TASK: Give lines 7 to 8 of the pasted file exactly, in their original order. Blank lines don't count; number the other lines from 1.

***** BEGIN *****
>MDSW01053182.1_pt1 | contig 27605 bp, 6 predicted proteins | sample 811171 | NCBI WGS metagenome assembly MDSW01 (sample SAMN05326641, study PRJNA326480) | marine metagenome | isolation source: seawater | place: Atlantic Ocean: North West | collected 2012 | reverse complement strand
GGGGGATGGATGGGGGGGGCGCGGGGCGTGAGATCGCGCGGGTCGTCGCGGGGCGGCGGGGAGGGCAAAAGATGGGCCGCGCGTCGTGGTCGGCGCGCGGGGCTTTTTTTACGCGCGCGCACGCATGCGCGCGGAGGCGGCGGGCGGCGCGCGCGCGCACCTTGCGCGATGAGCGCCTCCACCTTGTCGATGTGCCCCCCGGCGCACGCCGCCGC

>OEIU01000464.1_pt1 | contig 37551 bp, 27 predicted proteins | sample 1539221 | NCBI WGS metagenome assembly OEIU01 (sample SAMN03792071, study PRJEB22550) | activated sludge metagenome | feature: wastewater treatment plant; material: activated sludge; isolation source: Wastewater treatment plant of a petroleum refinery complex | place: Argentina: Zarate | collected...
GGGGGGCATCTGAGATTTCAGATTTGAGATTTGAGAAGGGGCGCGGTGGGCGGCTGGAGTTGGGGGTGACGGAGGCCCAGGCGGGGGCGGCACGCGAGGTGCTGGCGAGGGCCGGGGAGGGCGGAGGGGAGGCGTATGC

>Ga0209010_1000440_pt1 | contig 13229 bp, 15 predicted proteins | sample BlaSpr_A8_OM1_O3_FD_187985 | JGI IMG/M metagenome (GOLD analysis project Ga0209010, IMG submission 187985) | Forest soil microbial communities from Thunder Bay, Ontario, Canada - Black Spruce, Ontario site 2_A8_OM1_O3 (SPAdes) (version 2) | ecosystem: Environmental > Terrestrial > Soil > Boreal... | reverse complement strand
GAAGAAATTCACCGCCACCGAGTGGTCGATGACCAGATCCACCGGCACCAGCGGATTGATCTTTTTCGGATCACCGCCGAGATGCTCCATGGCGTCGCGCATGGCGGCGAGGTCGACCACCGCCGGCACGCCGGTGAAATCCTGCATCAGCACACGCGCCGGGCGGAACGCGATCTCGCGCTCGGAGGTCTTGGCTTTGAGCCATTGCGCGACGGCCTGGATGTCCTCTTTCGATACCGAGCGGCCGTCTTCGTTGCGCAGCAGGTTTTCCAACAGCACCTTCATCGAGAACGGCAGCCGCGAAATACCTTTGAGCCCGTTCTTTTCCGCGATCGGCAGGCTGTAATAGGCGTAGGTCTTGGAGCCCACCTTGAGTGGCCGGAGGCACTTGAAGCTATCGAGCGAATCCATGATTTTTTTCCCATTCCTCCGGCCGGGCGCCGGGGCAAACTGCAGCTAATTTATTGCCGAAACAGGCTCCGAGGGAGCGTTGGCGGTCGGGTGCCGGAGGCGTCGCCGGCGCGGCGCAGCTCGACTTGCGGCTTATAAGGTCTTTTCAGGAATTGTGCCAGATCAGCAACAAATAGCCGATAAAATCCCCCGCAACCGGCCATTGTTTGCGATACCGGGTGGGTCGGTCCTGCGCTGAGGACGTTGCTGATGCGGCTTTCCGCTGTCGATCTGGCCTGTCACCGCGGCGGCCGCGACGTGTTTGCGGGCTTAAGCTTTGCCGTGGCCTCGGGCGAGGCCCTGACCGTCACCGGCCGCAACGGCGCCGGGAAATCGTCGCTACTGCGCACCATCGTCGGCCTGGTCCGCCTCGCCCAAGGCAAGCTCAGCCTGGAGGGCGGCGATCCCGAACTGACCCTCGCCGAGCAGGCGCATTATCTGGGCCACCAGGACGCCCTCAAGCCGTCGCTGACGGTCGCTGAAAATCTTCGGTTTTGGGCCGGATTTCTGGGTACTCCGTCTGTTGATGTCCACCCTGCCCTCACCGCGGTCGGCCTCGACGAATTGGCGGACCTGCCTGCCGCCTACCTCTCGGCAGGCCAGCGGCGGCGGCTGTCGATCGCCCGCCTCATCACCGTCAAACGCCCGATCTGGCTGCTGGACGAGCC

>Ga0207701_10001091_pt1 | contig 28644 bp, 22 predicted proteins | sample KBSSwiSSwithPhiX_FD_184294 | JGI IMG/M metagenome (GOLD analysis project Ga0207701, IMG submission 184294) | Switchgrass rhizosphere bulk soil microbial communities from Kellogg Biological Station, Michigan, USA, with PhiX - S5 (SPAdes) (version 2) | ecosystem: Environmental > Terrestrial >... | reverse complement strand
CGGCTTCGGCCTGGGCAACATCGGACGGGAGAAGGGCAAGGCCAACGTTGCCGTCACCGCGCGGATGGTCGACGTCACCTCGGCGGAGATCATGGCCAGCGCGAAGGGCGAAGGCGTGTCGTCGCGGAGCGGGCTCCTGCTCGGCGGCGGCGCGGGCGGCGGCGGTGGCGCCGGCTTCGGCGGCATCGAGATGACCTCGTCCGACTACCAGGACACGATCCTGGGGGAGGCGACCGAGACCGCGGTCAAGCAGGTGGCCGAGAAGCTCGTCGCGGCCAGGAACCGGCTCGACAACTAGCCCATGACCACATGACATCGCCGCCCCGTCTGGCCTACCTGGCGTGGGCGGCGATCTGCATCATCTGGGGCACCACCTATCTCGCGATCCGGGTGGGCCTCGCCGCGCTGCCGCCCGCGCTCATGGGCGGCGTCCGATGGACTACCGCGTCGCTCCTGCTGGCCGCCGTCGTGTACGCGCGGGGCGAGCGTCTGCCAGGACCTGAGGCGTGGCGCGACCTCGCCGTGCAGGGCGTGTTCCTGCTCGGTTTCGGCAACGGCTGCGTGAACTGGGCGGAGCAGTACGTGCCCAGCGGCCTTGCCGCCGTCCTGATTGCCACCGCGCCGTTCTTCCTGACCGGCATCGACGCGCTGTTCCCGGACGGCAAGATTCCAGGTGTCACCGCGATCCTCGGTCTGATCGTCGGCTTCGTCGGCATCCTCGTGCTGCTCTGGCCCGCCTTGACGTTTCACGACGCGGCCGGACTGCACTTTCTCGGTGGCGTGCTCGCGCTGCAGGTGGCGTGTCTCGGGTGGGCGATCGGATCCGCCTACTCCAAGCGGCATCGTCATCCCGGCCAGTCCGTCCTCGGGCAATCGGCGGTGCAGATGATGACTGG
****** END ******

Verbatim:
>Ga0207701_10001091_pt1 | contig 28644 bp, 22 predicted proteins | sample KBSSwiSSwithPhiX_FD_184294 | JGI IMG/M metagenome (GOLD analysis project Ga0207701, IMG submission 184294) | Switchgrass rhizosphere bulk soil microbial communities from Kellogg Biological Station, Michigan, USA, with PhiX - S5 (SPAdes) (version 2) | ecosystem: Environmental > Terrestrial >... | reverse complement strand
CGGCTTCGGCCTGGGCAACATCGGACGGGAGAAGGGCAAGGCCAACGTTGCCGTCACCGCGCGGATGGTCGACGTCACCTCGGCGGAGATCATGGCCAGCGCGAAGGGCGAAGGCGTGTCGTCGCGGAGCGGGCTCCTGCTCGGCGGCGGCGCGGGCGGCGGCGGTGGCGCCGGCTTCGGCGGCATCGAGATGACCTCGTCCGACTACCAGGACACGATCCTGGGGGAGGCGACCGAGACCGCGGTCAAGCAGGTGGCCGAGAAGCTCGTCGCGGCCAGGAACCGGCTCGACAACTAGCCCATGACCACATGACATCGCCGCCCCGTCTGGCCTACCTGGCGTGGGCGGCGATCTGCATCATCTGGGGCACCACCTATCTCGCGATCCGGGTGGGCCTCGCCGCGCTGCCGCCCGCGCTCATGGGCGGCGTCCGATGGACTACCGCGTCGCTCCTGCTGGCCGCCGTCGTGTACGCGCGGGGCGAGCGTCTGCCAGGACCTGAGGCGTGGCGCGACCTCGCCGTGCAGGGCGTGTTCCTGCTCGGTTTCGGCAACGGCTGCGTGAACTGGGCGGAGCAGTACGTGCCCAGCGGCCTTGCCGCCGTCCTGATTGCCACCGCGCCGTTCTTCCTGACCGGCATCGACGCGCTGTTCCCGGACGGCAAGATTCCAGGTGTCACCGCGATCCTCGGTCTGATCGTCGGCTTCGTCGGCATCCTCGTGCTGCTCTGGCCCGCCTTGACGTTTCACGACGCGGCCGGACTGCACTTTCTCGGTGGCGTGCTCGCGCTGCAGGTGGCGTGTCTCGGGTGGGCGATCGGATCCGCCTACTCCAAGCGGCATCGTCATCCCGGCCAGTCCGTCCTCGGGCAATCGGCGGTGCAGATGATGACTGG